Every 15 Minutes warns of drunk driving dangers
“There’s so much blood,” screams Lassen High School senior Holly Fortin as she makes a 911 call.
On Monday, April 24, a twocar collision sprawled on Arnold Field told the story of a party gone wrong, and a driver who should’ve passed the keys to a sober friend.
Lassen High School students sat in the bleachers watching their peers get peeled out of mangled vehicles as a part of the Every 15 Minutes program, which educates youth about the dangers and consequences of driving under the influence.
“I think it basically shows them the repercussions from driving impaired, whether it be alcohol or drugs,” said California Highway Patrol Public Information Officer Kristen Wilburn. Every four years at Lassen High School, students have the ability to participate in or watch the Every 15 Minutes Program from CHP.
“The Every 15 Minutes Program offers real-life experience without the reallife risks. This emotionally charged program, entitled Every 15 Minutes, is an event designed to dramatically instill teenagers with the potentially dangerous consequences of drinking alcohol and texting while driving. This powerful program will challenge students to think about drinking, texting while driving, personal safety and the responsibility of making mature decisions when lives are involved,” read the Every 15 Minutes website.
Participants either were a part of the simulation, or the Grim Reaper pulled them out of class every 15 minutes, simulating the death that occurs as a result of impaired driving every 15 minutes.
The Monday scene unfolded with Fortin making the 911 call, saying she didn’t think her friend was breathing. Two vehicles were placed head to head — a body sprawled on the hood, another on the ground. The driver of the vehicle at fault, student Chad Arnold, paced around the scene, checking on his friends. Officers soon arrive, quickly followed by paramedics and the wounded are tended to. The severely injured students are taken away by participating medical helicopters.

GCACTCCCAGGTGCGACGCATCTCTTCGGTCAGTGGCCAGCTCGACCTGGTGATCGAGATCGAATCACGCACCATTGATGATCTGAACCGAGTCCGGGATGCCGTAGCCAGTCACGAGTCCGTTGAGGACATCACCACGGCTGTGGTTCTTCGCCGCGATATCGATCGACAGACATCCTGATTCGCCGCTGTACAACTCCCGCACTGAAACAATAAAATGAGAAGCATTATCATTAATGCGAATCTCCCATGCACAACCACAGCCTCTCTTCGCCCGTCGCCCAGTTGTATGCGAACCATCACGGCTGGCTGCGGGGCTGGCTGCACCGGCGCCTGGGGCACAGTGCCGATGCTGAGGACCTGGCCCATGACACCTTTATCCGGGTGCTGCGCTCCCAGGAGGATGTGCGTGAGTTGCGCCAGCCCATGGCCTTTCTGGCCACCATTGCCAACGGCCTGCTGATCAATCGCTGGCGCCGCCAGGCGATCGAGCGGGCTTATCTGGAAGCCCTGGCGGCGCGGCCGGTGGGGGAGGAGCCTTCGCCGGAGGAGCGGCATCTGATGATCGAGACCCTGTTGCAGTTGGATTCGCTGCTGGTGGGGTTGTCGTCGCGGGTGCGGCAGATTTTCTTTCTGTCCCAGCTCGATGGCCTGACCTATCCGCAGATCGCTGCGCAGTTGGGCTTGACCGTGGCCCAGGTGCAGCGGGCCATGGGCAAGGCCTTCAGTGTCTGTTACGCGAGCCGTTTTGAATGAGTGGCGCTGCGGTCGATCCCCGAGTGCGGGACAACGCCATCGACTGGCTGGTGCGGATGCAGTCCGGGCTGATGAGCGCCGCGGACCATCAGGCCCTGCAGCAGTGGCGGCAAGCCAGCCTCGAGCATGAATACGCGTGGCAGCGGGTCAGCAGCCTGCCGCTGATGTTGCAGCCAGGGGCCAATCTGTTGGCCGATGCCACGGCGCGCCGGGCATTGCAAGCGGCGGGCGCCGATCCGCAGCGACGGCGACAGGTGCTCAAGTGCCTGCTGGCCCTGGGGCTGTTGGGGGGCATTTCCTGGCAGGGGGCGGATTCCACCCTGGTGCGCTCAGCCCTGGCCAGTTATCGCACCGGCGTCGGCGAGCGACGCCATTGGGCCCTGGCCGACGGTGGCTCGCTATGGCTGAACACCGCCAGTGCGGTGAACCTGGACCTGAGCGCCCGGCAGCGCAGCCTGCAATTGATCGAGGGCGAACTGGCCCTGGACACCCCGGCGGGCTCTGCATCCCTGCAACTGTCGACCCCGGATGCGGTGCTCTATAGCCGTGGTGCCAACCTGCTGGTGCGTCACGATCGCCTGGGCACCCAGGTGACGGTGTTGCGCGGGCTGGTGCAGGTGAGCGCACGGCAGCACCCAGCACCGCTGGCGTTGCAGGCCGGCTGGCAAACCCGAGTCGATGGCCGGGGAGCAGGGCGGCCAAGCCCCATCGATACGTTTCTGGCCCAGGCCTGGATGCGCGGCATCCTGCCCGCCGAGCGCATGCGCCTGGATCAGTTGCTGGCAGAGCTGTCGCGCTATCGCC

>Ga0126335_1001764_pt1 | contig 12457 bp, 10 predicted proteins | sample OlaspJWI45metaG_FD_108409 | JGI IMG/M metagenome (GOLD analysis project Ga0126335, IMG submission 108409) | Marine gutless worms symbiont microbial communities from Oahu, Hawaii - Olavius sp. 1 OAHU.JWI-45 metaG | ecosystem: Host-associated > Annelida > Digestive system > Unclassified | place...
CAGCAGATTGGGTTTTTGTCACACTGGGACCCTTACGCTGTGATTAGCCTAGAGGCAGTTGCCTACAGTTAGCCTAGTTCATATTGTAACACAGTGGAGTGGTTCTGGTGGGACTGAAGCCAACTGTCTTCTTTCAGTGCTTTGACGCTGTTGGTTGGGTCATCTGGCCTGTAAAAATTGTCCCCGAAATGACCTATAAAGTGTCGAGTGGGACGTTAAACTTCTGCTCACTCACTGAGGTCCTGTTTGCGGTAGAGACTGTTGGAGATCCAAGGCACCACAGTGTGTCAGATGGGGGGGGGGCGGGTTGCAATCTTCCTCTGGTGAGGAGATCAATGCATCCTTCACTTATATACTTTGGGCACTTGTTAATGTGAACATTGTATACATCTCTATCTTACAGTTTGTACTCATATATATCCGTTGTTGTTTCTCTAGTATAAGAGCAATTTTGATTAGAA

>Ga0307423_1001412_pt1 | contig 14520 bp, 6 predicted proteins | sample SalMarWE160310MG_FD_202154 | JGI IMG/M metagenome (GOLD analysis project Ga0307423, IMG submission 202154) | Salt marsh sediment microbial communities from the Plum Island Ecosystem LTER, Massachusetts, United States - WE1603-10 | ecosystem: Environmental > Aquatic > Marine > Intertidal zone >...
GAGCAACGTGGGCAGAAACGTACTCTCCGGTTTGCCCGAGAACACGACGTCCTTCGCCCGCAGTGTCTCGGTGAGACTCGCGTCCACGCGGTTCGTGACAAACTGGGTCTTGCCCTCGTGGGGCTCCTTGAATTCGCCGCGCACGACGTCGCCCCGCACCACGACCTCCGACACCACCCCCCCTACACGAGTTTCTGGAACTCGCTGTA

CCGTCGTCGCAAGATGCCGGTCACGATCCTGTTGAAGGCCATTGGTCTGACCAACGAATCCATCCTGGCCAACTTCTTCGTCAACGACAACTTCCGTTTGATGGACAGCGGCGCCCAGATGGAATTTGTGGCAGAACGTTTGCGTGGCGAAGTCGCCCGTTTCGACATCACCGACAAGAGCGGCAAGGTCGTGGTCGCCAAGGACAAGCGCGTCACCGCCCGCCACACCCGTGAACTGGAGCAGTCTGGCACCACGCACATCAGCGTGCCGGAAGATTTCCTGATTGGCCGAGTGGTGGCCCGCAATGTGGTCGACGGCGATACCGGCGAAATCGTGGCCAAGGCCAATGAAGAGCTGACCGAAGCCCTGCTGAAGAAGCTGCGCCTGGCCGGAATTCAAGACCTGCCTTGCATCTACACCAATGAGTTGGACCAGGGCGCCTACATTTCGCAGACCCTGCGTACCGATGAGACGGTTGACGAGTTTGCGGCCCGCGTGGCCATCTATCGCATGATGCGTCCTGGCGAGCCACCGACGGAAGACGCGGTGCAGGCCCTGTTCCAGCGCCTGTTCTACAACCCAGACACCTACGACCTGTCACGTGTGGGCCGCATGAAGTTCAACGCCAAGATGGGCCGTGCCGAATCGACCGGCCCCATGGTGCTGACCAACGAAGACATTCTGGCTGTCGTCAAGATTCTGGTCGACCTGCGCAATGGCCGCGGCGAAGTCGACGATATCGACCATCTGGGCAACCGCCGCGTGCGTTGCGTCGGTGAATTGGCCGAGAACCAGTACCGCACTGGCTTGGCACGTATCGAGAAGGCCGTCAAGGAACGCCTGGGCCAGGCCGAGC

As a result of the mock crash, students Gabi Geoia and Korbin Drake died; a staged funeral was held for the pair the following day, featuring guest speakers.
After the crash scene, participating students spent the night away from home at the Susanville Assembly of God. While there, they wrote letters to parents as if they died. Simultaneously, the parents of participants met for an evening meeting and wrote letters to their children as if they had died.
The following day Tuesday, April 25, students and parents filled the gym to watch a film produced of the prior day’s events, and guest speakers addressed the crowd as Geoia and Drake lay in their coffins.
One of the speakers for the event, a California Correctional Center inmate, described an incident where he got behind the wheel of his vehicle drunk. The scream of his brother’s girlfriend, he said, is something he’ll never forget.
“It’s an act that only causes destruction and death … and that’s something I’ve seen first hand,” the inmate said of driving impaired. “I don’t want to see anybody else in that situation. Especially from Lassen,” he continued.
Also addressing the crowd, former student Jordayne Miller shared how drunk driving has affected her. Six weeks before she was born, Miller lost her father in an accident. She told the crowd that most of them have been blessed to have both a mom and a dad growing up.
“That opportunity was taken from me in a matter of seconds,” she said, continuing that she’ll never get to experience many of the things girls should be able to, like the father daughter dance at her wedding. “Those moments are so precious.” CHP Captain Joe Micheletti concluded the sobering assembly.
According to Micheletti, last year 32 people died on Lassen and Plumas county highways due to bad choices last year.
He also addressed the crowd, asking if they had made the choice on how they’re going to respond in a situation when they, or someone they know, is driving impaired.
The Every 15 Minutes Program visits multiple schools in the county and throughout the state.